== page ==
On Saturday, I met up with the gang at Brook Vale to get cracking at some of the big willows that we hadn't yet cleared from the reed bed. With a little help from my old cub scout leader, Kenny, and the mighty muscles of Steve, Moxey and Charlie, we got stuck into the quagmire reminiscent of Glastonbury.
During the morning, there were at least three Chiffchaff calling successfully dodging the five Sparrowhawks that were seen hunting through the willows. With more of the pools now fully exposed due to the burn, there were a lot more ducks about, with upto twelve Mallard and two Teal coming in to land. As we were leaving the site, we heard our first Willow Warbler and with the arrival of these migrants, the anticipation of the summer is totally set in.
We managed to get a lot cut down and removed from the site, but in sticking to the management plan, we still have more work to complete in the next week or two. I am due to meet Steve down at Brook Vale on Thursday evening to take advantage of the extra hour of daylight.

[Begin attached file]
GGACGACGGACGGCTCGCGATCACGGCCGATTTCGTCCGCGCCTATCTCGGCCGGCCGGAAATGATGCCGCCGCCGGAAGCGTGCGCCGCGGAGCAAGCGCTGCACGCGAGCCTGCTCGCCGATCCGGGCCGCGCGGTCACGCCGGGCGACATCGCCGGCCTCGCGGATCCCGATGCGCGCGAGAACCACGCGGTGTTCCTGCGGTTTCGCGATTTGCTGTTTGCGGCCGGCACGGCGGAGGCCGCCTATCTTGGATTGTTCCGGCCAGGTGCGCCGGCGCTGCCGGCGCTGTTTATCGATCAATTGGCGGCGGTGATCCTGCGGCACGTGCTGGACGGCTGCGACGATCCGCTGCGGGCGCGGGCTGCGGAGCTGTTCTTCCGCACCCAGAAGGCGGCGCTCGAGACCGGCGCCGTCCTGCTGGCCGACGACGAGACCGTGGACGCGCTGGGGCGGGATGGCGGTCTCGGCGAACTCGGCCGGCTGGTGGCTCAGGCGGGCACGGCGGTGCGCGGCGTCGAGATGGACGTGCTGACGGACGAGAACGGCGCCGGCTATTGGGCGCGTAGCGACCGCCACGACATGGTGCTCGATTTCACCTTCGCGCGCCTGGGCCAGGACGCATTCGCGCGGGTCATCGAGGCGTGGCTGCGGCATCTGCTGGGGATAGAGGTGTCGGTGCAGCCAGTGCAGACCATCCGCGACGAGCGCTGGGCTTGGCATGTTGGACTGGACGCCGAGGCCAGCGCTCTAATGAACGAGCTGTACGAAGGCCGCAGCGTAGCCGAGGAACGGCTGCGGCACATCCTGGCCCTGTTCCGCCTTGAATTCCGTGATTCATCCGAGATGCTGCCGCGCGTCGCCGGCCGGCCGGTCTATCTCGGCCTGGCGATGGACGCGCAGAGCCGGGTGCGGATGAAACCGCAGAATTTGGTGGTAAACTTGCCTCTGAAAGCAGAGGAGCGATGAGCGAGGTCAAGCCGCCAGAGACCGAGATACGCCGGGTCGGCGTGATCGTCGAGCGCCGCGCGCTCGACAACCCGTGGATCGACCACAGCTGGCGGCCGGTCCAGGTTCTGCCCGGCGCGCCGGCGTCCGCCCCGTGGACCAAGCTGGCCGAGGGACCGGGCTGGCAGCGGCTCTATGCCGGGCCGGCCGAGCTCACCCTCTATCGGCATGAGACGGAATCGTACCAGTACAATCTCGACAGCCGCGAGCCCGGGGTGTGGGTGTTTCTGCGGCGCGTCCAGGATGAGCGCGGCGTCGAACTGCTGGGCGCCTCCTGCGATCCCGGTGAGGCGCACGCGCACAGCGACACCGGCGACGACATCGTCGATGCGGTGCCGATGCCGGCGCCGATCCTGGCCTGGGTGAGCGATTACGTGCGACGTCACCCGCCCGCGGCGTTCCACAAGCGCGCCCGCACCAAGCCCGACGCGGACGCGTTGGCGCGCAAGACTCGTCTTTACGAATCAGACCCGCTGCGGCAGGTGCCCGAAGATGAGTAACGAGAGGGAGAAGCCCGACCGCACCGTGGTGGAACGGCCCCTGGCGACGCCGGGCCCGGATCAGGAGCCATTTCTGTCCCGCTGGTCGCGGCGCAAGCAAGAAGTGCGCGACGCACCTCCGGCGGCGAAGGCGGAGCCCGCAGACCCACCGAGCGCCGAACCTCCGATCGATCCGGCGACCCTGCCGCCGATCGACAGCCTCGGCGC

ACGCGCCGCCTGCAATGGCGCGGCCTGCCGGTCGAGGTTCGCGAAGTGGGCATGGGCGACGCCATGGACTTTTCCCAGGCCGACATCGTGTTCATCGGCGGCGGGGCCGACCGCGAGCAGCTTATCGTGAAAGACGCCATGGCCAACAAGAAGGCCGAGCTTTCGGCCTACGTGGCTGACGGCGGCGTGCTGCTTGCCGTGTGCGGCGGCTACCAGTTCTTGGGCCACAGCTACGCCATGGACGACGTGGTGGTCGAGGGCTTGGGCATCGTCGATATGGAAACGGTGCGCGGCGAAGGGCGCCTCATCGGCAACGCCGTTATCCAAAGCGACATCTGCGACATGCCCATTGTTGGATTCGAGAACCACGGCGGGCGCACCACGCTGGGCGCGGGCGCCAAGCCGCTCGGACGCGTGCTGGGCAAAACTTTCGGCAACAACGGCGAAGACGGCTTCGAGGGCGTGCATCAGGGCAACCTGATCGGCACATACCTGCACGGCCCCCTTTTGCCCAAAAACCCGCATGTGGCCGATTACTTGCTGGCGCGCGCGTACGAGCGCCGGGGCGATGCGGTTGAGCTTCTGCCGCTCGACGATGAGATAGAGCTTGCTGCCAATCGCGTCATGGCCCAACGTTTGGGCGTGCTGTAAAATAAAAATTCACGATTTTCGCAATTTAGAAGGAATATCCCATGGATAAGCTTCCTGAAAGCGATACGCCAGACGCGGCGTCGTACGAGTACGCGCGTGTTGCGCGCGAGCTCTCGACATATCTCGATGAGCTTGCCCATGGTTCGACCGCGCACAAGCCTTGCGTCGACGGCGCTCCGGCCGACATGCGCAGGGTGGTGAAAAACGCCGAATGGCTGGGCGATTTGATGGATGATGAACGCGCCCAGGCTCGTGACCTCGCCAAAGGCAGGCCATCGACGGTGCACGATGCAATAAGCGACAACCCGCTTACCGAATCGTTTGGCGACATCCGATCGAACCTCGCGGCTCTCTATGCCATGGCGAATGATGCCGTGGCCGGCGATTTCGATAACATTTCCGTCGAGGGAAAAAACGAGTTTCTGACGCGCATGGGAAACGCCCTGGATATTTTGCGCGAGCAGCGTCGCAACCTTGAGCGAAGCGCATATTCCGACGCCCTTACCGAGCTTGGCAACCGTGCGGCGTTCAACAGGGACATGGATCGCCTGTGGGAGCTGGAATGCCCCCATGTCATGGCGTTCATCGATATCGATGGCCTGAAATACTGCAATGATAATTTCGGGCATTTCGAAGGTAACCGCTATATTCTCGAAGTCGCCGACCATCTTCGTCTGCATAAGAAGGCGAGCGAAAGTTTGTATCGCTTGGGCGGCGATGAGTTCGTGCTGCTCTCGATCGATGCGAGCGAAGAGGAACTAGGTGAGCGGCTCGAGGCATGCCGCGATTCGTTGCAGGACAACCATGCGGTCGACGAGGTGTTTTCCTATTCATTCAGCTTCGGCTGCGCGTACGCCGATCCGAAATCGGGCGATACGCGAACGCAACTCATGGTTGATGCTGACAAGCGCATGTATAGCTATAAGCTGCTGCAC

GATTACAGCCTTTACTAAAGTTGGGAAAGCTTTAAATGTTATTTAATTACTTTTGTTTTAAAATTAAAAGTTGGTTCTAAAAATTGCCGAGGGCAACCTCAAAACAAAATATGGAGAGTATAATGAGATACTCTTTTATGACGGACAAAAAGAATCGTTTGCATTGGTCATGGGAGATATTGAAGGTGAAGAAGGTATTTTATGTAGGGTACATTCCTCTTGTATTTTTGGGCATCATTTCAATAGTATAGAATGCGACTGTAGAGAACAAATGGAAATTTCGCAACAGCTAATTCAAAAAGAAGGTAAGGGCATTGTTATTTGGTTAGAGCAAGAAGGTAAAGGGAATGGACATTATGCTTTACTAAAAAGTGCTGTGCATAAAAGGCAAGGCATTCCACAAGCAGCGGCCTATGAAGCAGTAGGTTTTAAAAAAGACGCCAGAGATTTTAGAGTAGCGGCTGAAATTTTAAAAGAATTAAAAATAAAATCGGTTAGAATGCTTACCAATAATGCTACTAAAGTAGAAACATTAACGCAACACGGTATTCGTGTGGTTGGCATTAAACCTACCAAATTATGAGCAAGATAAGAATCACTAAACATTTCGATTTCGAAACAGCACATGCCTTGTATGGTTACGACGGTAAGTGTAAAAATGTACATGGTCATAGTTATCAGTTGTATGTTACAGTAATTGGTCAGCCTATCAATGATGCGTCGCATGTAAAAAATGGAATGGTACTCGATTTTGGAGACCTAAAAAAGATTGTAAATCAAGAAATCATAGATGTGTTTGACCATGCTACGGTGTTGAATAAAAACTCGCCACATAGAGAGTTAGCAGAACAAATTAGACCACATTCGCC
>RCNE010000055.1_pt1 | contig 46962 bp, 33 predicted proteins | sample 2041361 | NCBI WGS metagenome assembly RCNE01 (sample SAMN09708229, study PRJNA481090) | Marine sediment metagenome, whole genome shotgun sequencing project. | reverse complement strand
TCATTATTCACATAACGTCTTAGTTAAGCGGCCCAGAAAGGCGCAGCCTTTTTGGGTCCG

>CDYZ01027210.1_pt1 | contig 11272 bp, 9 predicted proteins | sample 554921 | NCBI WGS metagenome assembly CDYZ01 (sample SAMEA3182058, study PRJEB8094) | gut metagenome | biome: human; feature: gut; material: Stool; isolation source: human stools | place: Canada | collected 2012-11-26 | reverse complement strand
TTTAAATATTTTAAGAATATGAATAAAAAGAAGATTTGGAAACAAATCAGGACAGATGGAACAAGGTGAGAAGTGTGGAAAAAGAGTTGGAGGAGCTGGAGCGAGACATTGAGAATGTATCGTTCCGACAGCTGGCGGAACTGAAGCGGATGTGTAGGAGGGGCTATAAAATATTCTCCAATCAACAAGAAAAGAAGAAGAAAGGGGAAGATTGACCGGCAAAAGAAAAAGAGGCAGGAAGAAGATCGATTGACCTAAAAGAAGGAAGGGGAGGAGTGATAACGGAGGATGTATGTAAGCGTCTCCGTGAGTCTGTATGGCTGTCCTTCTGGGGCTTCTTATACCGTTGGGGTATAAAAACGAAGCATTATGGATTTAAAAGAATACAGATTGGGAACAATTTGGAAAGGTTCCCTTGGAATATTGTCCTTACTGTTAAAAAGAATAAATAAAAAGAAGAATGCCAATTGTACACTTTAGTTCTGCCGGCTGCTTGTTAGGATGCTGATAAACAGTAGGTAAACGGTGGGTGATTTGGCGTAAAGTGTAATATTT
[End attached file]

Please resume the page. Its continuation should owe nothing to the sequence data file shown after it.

When Moxey got home from Brook Vale, he opened the 9m in the garden following the first Reed Bunting record in the garden, interesting considering Ian has ringed almost fifty in his garden this year. Unfortunately there were no Reed Buntings to be had, however, this little beauty found his way into the net. A first-year male Sparrowhawk:
Sunday brought about a rare event, not only did the weather forecasters get the forecast right, but I completed a ringing session on my own, well, I did have Canela. It's unusual for me to go ringing on my own, but Neil was up in the lakes, Steve was with family and Moxey was in Formby trying to tempt a Jackdaw out of a church.
The fantastic weather, brightening and calm, gave me a fantastic opportunity to mend a 9m net that I inherited from Tony Duckels. So that was one thing I could cross off my to-do list, that somehow seems to keep growing. A reasonably quiet ringing session brought the first Song Thrush for Crosby Hall this year and the Chiffchaff from Friday was retrapped as two others sang elsewhere in the wood.
Blue Tit - 6 (6)
Great Tit - 2 (2)
L.T.Tit - (2)
Robin - 2
Goldfinch - 1 (1)
Chaffinch - 4 (3)
Greenfinch - 2
Song Thrush - 1
Blackbird - 1
Nuthatch - (2)
Chiffchaff - (1)
TOTAL: 19 (15)